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What's with the name?

Allow us to explain.

Power Grid

30 Spooky Story Recommendations for All Hallows Read


Allow Us to Explain

Allow Us to Explain

Way back in the earlier part of this year Neil Gaiman decided that it was really too bad that we, as a culture, didn’t have a holiday that was just about giving books to people. After all, giving someone a book that you like can be a deeply personal thing, if it happened to also be a book that taught you something, helped you in some way, or maybe even changed your life.

So, he decided to do something about it, which is, to tell people about it. Thus: All Hallows Read (official site here, Gaiman explains here), an exciting new tradition of giving people the gift of a scary book or story on Halloween. We’re no strangers to devouring a book ourselves, and have our own Halloween favorites and picks, so, in the interest of supporting the birth of a holiday that gets more people to read books that we like — therefore increasing the number of people that we can chat to about the books that we like — we offer you not just ten, as these things usually go, but a full thirty scary books, stories, and comics for your reading pleasure.

Happy Halloween!


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  • http://twitter.com/Menshevixen DH

    Garth Nix, Flannery O’Connor, Bunnicula…this list is great! I did love Galaxy of Fear when I was a young’un. :B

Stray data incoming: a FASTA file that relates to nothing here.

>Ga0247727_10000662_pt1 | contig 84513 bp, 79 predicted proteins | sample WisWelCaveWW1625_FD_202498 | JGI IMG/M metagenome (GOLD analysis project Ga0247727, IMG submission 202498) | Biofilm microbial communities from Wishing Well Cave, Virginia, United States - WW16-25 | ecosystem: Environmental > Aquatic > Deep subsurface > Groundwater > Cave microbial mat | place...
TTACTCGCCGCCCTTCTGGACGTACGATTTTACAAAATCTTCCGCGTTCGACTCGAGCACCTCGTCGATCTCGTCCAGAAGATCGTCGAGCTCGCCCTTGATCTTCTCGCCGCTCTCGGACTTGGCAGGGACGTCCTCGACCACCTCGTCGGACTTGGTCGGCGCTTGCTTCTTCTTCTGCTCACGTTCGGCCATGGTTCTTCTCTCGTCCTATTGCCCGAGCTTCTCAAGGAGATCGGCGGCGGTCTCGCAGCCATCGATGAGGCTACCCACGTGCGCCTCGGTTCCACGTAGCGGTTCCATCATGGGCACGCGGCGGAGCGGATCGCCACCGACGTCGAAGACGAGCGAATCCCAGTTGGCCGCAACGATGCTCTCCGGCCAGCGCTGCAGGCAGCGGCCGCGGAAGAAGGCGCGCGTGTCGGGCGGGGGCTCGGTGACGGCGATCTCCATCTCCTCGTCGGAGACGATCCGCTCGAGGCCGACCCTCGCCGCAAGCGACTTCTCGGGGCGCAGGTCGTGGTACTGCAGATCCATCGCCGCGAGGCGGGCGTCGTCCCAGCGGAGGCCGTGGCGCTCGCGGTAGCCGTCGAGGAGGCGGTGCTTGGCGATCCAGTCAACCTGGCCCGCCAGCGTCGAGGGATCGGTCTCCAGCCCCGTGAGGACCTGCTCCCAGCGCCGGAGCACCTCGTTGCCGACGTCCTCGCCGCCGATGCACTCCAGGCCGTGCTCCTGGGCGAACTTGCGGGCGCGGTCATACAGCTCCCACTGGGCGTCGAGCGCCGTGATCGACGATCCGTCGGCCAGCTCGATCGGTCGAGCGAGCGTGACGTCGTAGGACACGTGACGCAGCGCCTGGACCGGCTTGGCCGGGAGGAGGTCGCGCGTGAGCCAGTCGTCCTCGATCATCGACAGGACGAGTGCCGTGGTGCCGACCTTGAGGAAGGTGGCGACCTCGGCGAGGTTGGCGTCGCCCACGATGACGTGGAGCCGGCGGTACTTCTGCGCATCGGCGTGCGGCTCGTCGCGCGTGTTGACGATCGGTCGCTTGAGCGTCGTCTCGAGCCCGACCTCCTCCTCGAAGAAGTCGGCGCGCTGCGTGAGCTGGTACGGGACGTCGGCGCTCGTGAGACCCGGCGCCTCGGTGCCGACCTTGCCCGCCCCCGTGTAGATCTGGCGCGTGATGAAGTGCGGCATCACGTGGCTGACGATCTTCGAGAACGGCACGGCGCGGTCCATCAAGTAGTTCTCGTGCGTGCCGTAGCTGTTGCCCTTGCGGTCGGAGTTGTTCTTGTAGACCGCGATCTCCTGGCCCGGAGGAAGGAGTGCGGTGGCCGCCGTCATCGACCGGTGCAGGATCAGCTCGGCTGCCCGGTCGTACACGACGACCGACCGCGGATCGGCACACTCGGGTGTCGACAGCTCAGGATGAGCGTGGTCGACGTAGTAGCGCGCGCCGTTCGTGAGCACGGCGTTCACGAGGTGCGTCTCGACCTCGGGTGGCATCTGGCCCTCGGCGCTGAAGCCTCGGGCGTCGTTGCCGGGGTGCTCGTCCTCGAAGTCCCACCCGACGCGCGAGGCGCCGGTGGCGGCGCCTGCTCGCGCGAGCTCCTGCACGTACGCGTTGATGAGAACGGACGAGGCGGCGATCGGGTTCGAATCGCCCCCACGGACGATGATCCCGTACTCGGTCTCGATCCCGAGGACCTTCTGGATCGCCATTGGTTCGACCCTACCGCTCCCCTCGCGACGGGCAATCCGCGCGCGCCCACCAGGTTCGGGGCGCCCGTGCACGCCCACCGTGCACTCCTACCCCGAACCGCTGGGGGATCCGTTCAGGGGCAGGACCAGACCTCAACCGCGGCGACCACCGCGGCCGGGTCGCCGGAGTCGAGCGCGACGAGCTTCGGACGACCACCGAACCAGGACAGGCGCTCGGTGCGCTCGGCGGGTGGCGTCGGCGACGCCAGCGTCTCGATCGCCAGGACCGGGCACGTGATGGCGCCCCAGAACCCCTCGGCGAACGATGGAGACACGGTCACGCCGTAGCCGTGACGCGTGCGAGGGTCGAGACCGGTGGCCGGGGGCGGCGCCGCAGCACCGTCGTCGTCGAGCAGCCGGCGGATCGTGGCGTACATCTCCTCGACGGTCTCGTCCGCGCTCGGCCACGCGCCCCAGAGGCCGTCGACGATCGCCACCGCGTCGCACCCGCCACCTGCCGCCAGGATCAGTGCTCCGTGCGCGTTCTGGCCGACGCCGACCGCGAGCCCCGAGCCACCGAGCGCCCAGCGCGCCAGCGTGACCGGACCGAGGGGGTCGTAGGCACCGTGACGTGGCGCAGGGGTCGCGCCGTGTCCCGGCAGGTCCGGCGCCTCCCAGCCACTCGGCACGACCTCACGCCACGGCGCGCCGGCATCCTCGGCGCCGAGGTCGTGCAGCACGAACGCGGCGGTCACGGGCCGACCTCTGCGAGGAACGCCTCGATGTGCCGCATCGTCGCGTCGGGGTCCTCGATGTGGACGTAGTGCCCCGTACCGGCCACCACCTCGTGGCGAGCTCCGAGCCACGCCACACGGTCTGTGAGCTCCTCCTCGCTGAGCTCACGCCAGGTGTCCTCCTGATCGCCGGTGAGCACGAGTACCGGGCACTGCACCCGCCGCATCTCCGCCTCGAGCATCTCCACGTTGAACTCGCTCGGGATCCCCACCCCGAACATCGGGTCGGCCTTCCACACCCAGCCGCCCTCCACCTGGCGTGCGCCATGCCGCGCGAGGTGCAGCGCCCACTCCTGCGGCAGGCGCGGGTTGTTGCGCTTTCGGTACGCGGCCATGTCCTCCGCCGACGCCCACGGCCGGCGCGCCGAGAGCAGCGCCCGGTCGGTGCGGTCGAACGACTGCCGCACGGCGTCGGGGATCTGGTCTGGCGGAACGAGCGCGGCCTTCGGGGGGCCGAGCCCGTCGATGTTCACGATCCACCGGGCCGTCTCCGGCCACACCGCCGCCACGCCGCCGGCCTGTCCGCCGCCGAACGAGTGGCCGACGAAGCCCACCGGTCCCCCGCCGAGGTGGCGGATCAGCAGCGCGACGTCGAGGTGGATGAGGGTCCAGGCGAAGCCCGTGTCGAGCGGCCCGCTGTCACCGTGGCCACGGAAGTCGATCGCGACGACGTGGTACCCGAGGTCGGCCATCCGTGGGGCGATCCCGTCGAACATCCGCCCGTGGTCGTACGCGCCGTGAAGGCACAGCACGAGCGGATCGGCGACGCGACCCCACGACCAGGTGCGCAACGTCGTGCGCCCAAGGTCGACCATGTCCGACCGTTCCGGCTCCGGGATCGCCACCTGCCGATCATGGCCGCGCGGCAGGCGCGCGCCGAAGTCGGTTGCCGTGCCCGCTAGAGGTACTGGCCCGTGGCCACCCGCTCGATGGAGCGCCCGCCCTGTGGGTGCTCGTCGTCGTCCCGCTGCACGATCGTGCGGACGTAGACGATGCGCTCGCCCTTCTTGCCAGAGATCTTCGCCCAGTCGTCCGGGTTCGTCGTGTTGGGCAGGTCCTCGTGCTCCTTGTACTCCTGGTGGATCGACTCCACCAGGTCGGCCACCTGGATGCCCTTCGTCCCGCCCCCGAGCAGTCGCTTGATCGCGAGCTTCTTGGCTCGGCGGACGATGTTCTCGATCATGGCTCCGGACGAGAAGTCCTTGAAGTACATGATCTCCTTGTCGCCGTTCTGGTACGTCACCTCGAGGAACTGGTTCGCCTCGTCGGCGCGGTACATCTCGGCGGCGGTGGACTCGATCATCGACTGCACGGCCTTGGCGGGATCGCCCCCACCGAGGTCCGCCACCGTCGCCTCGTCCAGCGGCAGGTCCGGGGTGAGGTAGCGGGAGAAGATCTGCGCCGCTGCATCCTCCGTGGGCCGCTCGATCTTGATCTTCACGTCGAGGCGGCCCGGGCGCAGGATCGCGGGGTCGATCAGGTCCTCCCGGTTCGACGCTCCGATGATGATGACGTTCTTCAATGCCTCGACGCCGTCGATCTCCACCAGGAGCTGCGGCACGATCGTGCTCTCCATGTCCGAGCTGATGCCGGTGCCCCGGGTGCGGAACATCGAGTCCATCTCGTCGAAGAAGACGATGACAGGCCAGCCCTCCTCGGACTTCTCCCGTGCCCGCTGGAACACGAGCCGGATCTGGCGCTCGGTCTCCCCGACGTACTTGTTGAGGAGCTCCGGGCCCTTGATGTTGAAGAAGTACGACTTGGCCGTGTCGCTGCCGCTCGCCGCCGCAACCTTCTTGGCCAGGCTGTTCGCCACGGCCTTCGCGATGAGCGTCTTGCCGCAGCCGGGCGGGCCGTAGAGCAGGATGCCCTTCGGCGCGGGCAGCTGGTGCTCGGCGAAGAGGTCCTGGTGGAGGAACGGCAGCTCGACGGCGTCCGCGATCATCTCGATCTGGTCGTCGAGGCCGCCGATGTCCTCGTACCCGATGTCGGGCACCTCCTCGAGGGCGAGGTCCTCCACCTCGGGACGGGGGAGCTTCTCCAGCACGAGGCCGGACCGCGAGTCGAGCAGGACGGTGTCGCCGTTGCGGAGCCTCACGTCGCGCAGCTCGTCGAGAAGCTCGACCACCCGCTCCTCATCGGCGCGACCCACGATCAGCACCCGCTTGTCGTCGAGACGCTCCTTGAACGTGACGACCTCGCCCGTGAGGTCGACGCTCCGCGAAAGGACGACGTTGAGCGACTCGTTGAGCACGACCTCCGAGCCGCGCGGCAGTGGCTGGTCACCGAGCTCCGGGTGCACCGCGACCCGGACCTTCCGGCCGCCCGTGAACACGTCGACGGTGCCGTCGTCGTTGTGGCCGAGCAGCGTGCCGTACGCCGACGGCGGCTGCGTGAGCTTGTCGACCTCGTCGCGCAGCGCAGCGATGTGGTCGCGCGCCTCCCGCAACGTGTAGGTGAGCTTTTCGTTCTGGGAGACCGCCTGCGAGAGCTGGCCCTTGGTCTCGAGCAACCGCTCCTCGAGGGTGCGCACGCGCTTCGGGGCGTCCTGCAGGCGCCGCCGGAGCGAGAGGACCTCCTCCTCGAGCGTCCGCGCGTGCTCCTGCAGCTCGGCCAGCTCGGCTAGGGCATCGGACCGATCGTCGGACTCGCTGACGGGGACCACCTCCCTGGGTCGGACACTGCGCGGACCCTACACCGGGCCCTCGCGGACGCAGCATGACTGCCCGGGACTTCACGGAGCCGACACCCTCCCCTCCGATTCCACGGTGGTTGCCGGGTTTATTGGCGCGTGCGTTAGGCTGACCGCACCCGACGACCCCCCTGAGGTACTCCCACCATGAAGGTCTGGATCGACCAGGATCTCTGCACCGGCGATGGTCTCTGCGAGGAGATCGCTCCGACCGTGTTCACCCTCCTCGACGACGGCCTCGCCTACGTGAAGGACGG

I would also recommend something Shirley Jackson (We Have Always Lived in the Castle is my favorite).

  • Johnny Kaje

    I’d throw Dark Horse’s Beasts of Burden on there. It’s about dog paranormal investigators.

    Sounds silly, but it can be terrifying and heartwrenching. One page in particular is guaranteed to make you cry. And the artwork is gorgeous. I wrote about it here (ad there’s some stuff here that should also be on this list):

    http://johnnykaje.wordpress.com/2010/09/24/top-5-comics-i-found-at-hurleys-heros-on-a-whim/

  • http://www.facebook.com/profile.php?id=13000931 Andrew J. Rostan

    Great list!  Especially with the nod to the classic horror tales and Bronte and Gilman.  The two I would add are Henry James’s magnificent “The Turn of the Screw” and Jorge Luis Borges’s tribute to Lovecraft, the delightfully sneaking-up-on-you-til-you-jump “There Are More Things.”

  • http://twitter.com/NikkiSticks Nicole G.

    Love this list! Fantastic job. 

  • Francesca M

    Wait wait wait..

    No mention of ‘The Witches’ by Roald Dahl??? The movie was nothing special (sorry Henson crew) but the book. Very very very very very very very very very OMG scarey in that beautifully creepy Dahl sensibility.

  • Talia

    Great list! The Neil Gaiman titles are wonderful, and Bunnicula was one of my favorites as a child.

    I would add World War Z myself, which I am reading now. It’s scary because it reads like such a “it could REALLY happen and this is how it would go down” scenario, as the book presents interviews and first-person accounts from survivors of the Zombie Apocalypse. A little history/government/politic theme heavy, but very interesting and unique in it’s approach.

  • http://www.facebook.com/profile.php?id=550310357 Ree Mariani

    I went kind of mad trying to read house of leaves, felt like I fell into the book.

  • http://www.facebook.com/profile.php?id=1705628571 Nichole Filbert

    Yes. House of Leaves is like a conspiracy theory. There’s so much going on, I recognize something new every time I reread it. Love story, horror novel…all I know is it’s a good idea to keep a tape measure at hand…

  • http://www.facebook.com/rebecca.ann.auman Becky Auman